Posts tagged: news
Mitt Romney’s chart of the “Obama Recession” actually starts in 2007. MoJo’s Adam Serwer (!!) notes:
With employment still hovering around nine percent, it’s not like Romney needs to lie in order to go after Obama’s record on the economy. Recent polls have shown nothing but grim news for the president on this front. Why be so conspicuously dishonest about it?
Dear Super Committee: Defense Contractors are “Second to None” In Wasteful Spending
The defense industry is forming a bloc to fight against cuts in national security spending. Here is a reminder that not only is the U.S. spending way more on defense than any other country, but that defense spending is also the source of a lot of government waste.
Read about it on the POGO blog.
Photo from Flickr user melanieburger.
File under: unacceptable.
Nearly 1 in 5 children lived in poverty in the U.S. in 2009. That’s 15 million kids. Alabama, Louisiana and Mississippi ranked lowest on the study’s 10 indicators of child well-being. New Hampshire, Minnesota and Massachusetts ranked highest.
Over the last 3 weeks I’ve seen a lot of hotel rooms and chain restaurants around the country while traveling for work, all while the proverbial pot appears to have begun to boil over.
I’m reading Haiti: After the Earthquake by Dr. Paul Farmer (much more on this in a future post), in which unimaginable natural and unnatural disasters are documented.
I heard on the radio that the Dadaab refuge camp in Kenya which Somalis are fleeing to is currently populated by an estimated 420,000 people on the brink of starvation and that over 26,000 children have starved to death (think of that statement again…starved to death) in the last several weeks alone. Now several camps, including Dadaab, are reporting cases of measles that could lead to an outbreak of unfathomable scale and lethal force.
Here in the US, a financial system built on dreams of excess has careened beyond the threat of crisis and into the grips of collapse. They say while we focus on our own woes, the fact that the global markets are collapsing at an even more significant rate- particularly those in many key European countries - remains dangerously out of our line of vision. A truth likely symptomatic of a very serious disease.
A Chinook was taken down in Afghanistan by a “dumb weapon,” taking with it the lives of 31 (whose blood stained the hands of not only the person who fired the weapon, but many people, at many levels, from many places) and the first reaction of many “experts” was that they have never been able to figure out why this doesn’t happen more often.
In London, a deadly act of brutality has led to looting, destruction, and chaos…all to protest senseless violence…a directional hypocrisy that apparently the rioters haven’t grasped or have chosen not to acknowledge.
The critical reality is that this is not the Wormsley Common Gang tearing down Mr. T’s house on neatly justified pages that are too often simply jammed into a backpack or cataloged in a library rather than meditated and reflected upon, discussed, and learned from.
Instead this destruction continues to come at the hands of real members of the human family, a rising epidemic of violence affecting and at times taking the lives of other members of that very same family.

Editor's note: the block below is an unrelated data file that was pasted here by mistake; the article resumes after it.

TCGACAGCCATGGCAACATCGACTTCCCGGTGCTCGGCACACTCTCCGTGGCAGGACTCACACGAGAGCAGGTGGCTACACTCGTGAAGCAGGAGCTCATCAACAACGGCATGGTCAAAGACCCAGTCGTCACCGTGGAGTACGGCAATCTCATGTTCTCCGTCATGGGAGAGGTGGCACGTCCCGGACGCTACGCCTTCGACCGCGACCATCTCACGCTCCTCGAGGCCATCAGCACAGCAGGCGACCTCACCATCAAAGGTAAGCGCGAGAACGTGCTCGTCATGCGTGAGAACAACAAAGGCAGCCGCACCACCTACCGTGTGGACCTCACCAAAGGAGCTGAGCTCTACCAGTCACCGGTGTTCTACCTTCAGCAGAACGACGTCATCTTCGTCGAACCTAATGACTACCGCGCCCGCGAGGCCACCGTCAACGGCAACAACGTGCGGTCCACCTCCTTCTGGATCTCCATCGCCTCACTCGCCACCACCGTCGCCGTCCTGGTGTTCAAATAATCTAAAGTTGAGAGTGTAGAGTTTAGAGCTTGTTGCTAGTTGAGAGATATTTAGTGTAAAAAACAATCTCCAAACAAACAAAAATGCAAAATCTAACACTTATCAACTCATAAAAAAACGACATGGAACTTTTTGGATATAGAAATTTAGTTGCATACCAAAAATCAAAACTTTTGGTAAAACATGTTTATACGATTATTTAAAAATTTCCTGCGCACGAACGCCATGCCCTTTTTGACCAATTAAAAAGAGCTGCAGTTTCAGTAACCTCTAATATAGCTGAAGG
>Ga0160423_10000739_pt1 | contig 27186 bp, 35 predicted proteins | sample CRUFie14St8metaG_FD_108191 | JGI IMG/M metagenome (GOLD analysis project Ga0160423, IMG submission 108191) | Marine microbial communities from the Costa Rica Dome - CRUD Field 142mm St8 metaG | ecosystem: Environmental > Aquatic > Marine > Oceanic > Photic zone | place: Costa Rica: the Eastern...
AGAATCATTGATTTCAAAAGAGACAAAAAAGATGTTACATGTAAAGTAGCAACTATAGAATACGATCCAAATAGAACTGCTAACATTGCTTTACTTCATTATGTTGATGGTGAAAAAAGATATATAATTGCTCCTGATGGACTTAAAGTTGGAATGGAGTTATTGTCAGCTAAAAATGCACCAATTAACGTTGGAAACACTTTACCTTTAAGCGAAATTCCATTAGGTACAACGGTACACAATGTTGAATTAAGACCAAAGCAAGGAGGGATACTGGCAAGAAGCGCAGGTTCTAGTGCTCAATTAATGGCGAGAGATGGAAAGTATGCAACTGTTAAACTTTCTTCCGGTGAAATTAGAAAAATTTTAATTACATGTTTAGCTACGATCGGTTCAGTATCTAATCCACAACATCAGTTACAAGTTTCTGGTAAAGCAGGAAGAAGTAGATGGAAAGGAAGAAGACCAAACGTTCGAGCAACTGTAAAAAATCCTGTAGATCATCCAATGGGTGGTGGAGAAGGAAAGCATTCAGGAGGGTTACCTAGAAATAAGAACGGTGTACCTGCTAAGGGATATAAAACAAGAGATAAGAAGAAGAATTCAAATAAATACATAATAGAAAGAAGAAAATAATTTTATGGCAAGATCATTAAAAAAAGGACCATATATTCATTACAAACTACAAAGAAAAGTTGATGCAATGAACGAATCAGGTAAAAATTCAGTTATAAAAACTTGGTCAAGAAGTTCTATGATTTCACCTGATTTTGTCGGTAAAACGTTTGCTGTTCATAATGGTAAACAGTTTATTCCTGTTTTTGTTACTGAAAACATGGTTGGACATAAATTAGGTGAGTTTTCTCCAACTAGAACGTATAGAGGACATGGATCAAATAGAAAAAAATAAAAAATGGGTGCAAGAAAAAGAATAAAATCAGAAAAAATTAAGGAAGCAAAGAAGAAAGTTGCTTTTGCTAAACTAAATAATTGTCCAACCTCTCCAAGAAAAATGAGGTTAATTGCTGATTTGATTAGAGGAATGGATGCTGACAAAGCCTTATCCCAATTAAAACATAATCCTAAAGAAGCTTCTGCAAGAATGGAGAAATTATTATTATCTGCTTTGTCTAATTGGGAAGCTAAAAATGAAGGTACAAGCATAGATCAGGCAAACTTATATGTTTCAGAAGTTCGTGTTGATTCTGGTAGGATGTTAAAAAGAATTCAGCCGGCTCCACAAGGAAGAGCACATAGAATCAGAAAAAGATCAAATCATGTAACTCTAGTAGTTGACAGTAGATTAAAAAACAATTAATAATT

What shall come of this? Life is about choices, and in spite of the darkness, choices remain. Someday this will be looked at as a pivotal moment in human history. What direction we push coming off the pivot is the Kee…excuse me…Key.
This time lapse of the night sky over Tottenham during the London riots shows helicopters, search lights, smoke, and flares all night before the sun finally begins to rise. U.K.-based culture blog itdrewitself shot the film on a Canon 7D, taking 2.5 second exposures every three seconds all night. Of the riots, they said, “Watching the fires from our flat the other night was a surreal experience — we just hope it ends soon.”
The human brain is the most complex object in the known universe. But what about a fruit fly’s? While only the size of a pinhead, it’s still pretty motherf’ing complicated. Which is why a team of scientists at the Howard Hughes Medical Institute used an ingenious technique called “Brainbow” to make their job easier, revealing fine neural structures with unprecedented clarity.
Before Brainbow, scientists interested in tracing the structural connections between neurons could only color-code them one or two at a time using crude dyes. That meant slicing, staining, and combining many separate samples to build up a map of even tiny portions of a brain. Brainbow uses genetically engineered fluorescent proteins to make the neurons color-code themselves, right in the brain, in up to 100 different glowing colors. This makes it easier for scientists to clearly map the overall structure and tangled mass of connections, and also zero in on tiny individual areas of interest. Call it neuroscience by way of Massimo Vignelli.
Brainbow had already been demonstrated on lab mice, so why use it on lowly drosophila melanogaster instead of a bigger, “cooler” animal? As Technology Review explains, “these organisms have a very sophisticated set of existing genetic tools, [so] researchers can exert even greater control over when and where the fluorescent proteins are expressed.” Which means better, more informative pictures, and better, more informative science. (The researchers’ modified color-coding techniques for the fruit fly are called dBrainbow and Flybow.)
More photos over at Co. Design.
Whoa, this got 2 million hits. Which is crazy, considering that it’s a bunch of wonky charts that have nothing to do with Justin Bieber.